I had Slackware 12.2 on my most capable machine with 8 GB of RAM, before Slackware64 was available, myself. Although it was ok, I switched to Slackware64 as soon as it was there. But there are few applications that really run faster. Image processing for my photos, is one example. Many other things run with no noticeable performance difference.

So maybe, the problem isn't as big, if you look at it as an end-user, and as Linus says, you won't see it in user space.

What's my point, then? I think, it's ok both ways, and the decision should be based on user base. How many users of 32-bit Slackware are there, and do they use it on 32 or 64-bit hardware?

EDIT: And I am pretty sure, that it is either actually already based on this and technical reasons, or that that the defaults are just what the vanilla kernel comes with. Which, in turn, is usually made with the above considerations in mind.
And while Linus doesn't care about 'insane' users, he, and also Pat and 'the crew' listen to their 'sane' users. This is, at least, my personal experience.

Evidence: Slackware is the best platform on Earth for Java development. There's no other distro that makes it less complicated to install and use the latest Java SDK. This is, because users wanted to have Java included with Slackware, although Pat was thinking about dropping it in order to save space on the DVD.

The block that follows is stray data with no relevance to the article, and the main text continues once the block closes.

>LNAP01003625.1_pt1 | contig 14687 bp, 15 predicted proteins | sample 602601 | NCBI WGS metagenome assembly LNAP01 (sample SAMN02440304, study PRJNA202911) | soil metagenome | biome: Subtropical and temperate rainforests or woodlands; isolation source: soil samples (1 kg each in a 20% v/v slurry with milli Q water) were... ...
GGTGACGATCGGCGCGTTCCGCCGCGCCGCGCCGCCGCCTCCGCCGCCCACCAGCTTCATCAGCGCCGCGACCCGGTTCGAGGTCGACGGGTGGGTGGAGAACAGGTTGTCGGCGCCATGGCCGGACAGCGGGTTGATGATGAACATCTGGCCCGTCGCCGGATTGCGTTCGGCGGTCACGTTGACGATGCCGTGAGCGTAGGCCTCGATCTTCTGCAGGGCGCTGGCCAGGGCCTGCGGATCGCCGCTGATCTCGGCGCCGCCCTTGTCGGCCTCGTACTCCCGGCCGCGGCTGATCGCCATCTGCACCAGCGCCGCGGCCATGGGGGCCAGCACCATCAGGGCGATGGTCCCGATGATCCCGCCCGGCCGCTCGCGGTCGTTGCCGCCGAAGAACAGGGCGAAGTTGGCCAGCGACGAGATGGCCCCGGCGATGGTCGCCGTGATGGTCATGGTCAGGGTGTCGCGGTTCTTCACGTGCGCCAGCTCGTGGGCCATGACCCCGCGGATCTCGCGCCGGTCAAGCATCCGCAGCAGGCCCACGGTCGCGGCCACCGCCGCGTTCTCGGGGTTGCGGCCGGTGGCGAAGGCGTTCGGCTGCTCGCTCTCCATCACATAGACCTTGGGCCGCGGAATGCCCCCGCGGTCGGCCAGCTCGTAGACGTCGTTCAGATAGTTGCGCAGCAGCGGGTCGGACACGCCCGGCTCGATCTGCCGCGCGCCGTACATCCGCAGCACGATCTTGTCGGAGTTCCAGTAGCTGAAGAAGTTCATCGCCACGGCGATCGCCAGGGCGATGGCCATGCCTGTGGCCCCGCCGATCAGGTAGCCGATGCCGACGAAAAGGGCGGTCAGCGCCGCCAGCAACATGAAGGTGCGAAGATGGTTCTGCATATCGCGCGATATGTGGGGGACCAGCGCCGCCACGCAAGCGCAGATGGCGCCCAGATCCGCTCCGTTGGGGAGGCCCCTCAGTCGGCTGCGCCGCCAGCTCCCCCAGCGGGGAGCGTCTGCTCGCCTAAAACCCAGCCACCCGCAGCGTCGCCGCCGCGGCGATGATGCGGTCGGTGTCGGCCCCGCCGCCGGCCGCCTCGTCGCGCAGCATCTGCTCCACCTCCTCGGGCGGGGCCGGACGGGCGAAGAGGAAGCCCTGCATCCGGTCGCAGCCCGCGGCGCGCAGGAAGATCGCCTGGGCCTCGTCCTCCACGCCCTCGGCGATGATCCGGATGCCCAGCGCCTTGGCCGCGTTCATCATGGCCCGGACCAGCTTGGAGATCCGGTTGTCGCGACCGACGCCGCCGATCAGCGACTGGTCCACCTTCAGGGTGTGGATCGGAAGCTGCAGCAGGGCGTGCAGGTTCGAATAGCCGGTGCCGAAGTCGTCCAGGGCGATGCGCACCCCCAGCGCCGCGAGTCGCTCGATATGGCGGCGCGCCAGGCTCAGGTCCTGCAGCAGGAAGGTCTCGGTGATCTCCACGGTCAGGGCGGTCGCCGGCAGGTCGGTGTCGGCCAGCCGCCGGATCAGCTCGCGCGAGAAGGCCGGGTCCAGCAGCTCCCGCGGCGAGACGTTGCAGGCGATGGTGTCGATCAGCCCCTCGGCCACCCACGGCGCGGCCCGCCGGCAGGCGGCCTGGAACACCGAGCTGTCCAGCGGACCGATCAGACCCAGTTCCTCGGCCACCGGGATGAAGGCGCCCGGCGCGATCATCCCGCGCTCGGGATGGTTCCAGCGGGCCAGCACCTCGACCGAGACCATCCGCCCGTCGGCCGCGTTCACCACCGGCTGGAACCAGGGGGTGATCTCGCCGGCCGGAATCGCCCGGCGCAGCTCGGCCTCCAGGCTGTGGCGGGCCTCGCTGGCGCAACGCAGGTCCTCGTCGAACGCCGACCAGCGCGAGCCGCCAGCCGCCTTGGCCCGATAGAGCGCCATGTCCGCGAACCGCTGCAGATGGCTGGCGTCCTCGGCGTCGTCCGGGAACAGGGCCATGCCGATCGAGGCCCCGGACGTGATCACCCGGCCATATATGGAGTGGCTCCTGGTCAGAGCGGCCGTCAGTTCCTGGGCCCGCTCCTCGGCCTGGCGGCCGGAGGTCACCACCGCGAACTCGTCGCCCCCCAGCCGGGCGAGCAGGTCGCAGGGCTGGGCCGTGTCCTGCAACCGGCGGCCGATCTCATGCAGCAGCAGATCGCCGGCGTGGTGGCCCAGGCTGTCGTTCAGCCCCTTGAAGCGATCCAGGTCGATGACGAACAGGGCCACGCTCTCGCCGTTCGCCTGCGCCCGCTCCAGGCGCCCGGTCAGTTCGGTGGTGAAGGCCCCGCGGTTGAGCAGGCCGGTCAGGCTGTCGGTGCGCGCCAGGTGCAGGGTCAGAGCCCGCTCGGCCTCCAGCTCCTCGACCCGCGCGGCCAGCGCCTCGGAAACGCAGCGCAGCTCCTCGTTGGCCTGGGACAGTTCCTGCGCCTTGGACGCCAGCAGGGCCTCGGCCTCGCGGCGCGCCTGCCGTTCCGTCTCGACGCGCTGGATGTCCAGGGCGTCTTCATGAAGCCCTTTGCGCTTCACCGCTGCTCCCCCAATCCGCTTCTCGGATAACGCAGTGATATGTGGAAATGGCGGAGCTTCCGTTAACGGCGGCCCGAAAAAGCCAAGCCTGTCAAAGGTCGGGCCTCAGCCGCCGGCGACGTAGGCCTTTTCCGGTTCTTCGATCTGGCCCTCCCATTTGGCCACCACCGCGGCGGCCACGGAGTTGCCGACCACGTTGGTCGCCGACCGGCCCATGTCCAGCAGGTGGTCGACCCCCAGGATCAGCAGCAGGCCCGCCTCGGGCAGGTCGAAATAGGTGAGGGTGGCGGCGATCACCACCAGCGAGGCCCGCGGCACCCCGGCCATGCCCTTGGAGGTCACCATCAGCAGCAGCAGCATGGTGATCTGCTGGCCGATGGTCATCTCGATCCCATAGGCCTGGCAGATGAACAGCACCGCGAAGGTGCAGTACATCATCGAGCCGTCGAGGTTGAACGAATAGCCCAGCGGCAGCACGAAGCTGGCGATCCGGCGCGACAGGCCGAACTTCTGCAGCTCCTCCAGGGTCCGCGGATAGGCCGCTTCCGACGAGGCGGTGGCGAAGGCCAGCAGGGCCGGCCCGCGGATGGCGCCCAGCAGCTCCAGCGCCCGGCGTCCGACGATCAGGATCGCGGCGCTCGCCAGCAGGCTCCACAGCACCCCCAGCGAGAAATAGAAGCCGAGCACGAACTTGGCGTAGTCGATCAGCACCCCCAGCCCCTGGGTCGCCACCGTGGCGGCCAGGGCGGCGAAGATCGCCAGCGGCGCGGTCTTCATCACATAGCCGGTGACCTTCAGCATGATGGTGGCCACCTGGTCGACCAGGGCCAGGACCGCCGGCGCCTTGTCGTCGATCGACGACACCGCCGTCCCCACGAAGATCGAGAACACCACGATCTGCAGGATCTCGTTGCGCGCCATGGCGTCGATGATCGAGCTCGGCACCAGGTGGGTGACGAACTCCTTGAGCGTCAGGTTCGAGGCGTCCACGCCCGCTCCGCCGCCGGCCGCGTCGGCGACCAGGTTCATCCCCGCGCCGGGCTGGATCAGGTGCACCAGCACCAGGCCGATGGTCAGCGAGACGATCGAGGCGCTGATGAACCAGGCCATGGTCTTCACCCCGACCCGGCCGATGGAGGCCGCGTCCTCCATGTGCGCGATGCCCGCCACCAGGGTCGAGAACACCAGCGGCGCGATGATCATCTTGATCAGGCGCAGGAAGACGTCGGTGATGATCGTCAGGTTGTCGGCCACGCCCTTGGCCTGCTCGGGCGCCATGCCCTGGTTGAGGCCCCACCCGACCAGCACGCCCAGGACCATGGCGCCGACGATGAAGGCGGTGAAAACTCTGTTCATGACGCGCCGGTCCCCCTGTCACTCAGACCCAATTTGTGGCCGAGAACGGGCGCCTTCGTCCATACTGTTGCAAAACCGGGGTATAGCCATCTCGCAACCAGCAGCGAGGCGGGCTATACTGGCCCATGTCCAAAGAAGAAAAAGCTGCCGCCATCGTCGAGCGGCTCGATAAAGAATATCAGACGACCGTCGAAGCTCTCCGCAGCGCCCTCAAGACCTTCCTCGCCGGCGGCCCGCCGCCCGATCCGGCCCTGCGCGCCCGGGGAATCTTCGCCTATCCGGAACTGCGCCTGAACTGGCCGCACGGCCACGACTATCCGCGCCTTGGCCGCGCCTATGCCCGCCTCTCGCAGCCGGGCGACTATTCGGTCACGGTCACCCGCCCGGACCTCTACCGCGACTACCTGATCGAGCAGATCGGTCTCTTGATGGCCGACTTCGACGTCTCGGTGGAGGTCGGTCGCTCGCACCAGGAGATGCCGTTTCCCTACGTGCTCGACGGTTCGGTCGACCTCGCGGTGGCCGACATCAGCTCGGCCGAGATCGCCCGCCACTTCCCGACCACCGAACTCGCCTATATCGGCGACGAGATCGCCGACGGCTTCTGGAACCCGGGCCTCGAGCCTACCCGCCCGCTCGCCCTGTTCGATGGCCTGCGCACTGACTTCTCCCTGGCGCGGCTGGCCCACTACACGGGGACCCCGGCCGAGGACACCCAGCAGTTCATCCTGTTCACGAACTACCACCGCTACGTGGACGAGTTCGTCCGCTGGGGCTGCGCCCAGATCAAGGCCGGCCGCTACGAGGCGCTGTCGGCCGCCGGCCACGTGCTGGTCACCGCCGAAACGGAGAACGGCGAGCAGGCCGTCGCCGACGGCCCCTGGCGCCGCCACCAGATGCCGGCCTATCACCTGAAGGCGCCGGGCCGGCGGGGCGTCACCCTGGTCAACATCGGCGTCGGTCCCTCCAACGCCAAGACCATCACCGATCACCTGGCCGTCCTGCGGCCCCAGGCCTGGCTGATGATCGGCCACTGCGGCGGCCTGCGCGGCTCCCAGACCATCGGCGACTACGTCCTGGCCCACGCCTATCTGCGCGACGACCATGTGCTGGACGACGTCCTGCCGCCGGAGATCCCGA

So I'm sure, he's reading this thread and draw the right conclusions, as always.

gargamel

Last edited by gargamel; 03-13-2010 at 04:11 AM.
 
Old 03-13-2010, 04:50 AM   #20
whizje
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If you care about performance and kernel size you should always compile your own kernel, imho.
 
Old 03-13-2010, 09:36 AM   #21
damgar
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Why is it embarassing to recompile a kernel? I could almost, kinda understand ridiculous, but I don't follow embarassing at all.

Also, I have a new found respect for Linus. I rather enjoyed:
Quote:
So the _only_ explanation today for 12GB on a 32-bit machine is
(a) insanity
or
(b) being so lazy as to not bother to upgrade
and in either case, my personal reaction is "I'm *not* crazy, and yes, I'm
lazy too, and I can't give a rats *ss about those problems".
HA!
 
Old 03-13-2010, 12:44 PM   #22
lumak
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wow, seeing that is enough to convince me to not use the high mem features on my 32bit server with 6gigs of ram.... I bought it used for cheap. As an after thought, a new bargain 64bit machine for the same price would probably out perform this machine even though it is a dual dual-core xeon machine with 6 gigs. Additionally, I think there is some weird bios feature to make the OS use half the ram and do some kind of redundancy thing in the bios.
 
Old 03-13-2010, 02:47 PM   #23
damgar
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Quote:
Originally Posted by lumak View Post
wow, seeing that is enough to convince me to not use the high mem features on my 32bit server with 6gigs of ram.... I bought it used for cheap. As an after thought, a new bargain 64bit machine for the same price would probably out perform this machine even though it is a dual dual-core xeon machine with 6 gigs. Additionally, I think there is some weird bios feature to make the OS use half the ram and do some kind of redundancy thing in the bios.
I still use PAE 64 for my lfs system that I'm working on and the slack13 32bit that I used as a host system for the LFSbuild. I've suffered no ill effects to date. Of course neither of those have been used to do more than cp/mv/tar a bunch of files and build a bunch of packages. It has 6GB RAM.
 
Old 03-13-2010, 04:14 PM   #24
gargamel
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Quote:
Originally Posted by lumak View Post